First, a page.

“I’m sure there will be people who absolutely won’t see this movie because of this,” says film director Andy Serkis, referring to the controversial ending of his inspirational film Breathe, “but that’s why we make movies, to try and engage people into debate.”
This is a beautifully shot and emotionally engaging film with some amazing acting by Andrew Garfield who, for much of it, can only move his eyes and mouth. Breathe tells the true love story of Robin and Diana Cavendish, who refuse to give up in the face of a devastating disability. Soon after their marriage, when they are on a business trip together in Africa, Robin is suddenly paralysed by polio and only kept alive by a mechanical respirator. Initially he becomes deeply depressed and wants to die. However, Diana’s devoted love and the presence of their new-born son, inspires him to keep on living.
He finds a way to escape from the confines of a hospital bed, which he refers to as ‘a prison’. Together with his friend Teddy Hall, Robin designs a wheelchair with a built-in respirator that enables him to move outside, to feel the warmth of the sun, to hold parties for friends. He even designs a contraption to get him into an adapted van and is able to travel the world. Robin uses this restored freedom to become a passionate advocate for others living with major disabilities.
Produced by Jonathan Cavendish, Robin and Diana’s son, the film faithfully recreates their amazing and heart-warming true story, even their almost disastrous trip to Spain (because Robin wanted to see the sun set over the Mediterranean) when the portable respirator broke down and Jonathan took turns with Diana to hand-pump air into Robin’s lungs for two days, until a replacement arrived.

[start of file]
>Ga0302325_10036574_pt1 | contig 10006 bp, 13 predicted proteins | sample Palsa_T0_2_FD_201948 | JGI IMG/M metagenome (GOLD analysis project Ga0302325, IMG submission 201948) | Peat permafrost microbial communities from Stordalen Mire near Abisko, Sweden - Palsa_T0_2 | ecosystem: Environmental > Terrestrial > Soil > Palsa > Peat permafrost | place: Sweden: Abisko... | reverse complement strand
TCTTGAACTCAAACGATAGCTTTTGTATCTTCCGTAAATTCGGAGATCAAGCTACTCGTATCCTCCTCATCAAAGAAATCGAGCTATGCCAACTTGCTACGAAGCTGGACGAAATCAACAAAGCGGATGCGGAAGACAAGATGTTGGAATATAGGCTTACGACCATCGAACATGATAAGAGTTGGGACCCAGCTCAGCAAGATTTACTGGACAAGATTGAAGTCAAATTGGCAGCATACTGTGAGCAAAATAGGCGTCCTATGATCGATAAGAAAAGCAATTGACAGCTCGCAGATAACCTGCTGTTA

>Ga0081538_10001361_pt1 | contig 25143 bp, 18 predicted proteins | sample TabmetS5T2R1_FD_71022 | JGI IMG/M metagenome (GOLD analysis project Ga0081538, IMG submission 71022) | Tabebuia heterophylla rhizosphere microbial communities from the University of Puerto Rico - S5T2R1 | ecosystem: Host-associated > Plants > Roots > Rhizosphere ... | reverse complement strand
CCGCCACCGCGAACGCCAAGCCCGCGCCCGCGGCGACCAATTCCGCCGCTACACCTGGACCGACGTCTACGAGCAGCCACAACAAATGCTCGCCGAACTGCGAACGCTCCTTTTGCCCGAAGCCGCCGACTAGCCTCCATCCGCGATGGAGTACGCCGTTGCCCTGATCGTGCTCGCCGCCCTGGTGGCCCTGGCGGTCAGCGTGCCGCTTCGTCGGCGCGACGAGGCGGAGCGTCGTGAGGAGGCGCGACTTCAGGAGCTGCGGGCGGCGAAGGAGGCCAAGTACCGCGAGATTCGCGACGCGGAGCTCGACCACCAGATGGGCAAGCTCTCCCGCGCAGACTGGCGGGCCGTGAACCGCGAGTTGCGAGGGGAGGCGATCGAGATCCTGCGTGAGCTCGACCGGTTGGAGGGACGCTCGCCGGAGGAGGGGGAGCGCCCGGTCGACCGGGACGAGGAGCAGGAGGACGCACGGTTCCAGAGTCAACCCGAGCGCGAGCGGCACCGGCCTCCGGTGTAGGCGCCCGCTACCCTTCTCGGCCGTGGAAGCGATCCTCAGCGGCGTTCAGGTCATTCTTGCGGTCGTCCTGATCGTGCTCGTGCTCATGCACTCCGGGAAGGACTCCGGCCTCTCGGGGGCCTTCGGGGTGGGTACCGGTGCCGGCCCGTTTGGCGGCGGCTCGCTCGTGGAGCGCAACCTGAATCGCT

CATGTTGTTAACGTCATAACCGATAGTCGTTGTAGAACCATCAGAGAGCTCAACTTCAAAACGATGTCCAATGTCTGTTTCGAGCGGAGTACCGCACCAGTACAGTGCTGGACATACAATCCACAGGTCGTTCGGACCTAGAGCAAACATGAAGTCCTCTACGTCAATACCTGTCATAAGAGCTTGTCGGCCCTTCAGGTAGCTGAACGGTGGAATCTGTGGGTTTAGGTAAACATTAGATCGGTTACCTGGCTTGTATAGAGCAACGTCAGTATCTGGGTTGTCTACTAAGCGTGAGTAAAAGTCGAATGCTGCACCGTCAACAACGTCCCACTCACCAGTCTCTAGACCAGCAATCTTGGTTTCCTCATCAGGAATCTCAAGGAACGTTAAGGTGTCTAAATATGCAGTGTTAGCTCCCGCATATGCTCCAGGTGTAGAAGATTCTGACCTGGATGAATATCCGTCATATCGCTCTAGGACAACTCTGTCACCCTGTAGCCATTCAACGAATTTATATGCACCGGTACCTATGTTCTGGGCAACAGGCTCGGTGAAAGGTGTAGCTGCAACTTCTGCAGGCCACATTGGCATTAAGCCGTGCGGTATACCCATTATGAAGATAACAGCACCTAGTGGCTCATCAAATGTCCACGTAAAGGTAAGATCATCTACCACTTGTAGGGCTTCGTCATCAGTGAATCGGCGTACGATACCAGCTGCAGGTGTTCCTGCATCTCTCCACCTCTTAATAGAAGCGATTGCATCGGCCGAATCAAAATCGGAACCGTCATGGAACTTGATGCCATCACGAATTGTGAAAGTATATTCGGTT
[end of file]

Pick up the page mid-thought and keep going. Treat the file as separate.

But, in the controversial final scenes, the film makes a change to the story. The real Robin lived until he was 64 years old, becoming a medical phenomenon as one of the longest-living polio survivors in Great Britain. However, when Jonathan commissioned screenwriter William Nicholson (known for Les Miserables, Gladiator and other award-winning films) a surprising ending was produced.
The Director, Serkis, clearly hopes that Breathe will encourage people to think about end-of-life issues. This is an important subject, requiring evidence-based rational debate. But, on its own, does the ending of this film help us to engage in such a way? By this point in the story, we have become so invested in the inspirational character of Robin that we might think that he can do no wrong, and whatever decision he takes must be not only be right, but also serve as yet another example to us all on how we should face such situations. With balanced, evidence-based, consideration this film can indeed help people to think about end-of-life issues. But we might also ask the wider question with which all writers, producers and directors of any media must wrestle: when addressing complex and challenging moral dilemmas, what is the difference between thought-provoking art and insidious propaganda?
Nick Pollard is co-founder of EthosEducation.org and EthosMedia.org which provide free downloadable resources to help school pupils and the general public to explore spiritual, moral, social and cultural issues through the latest films.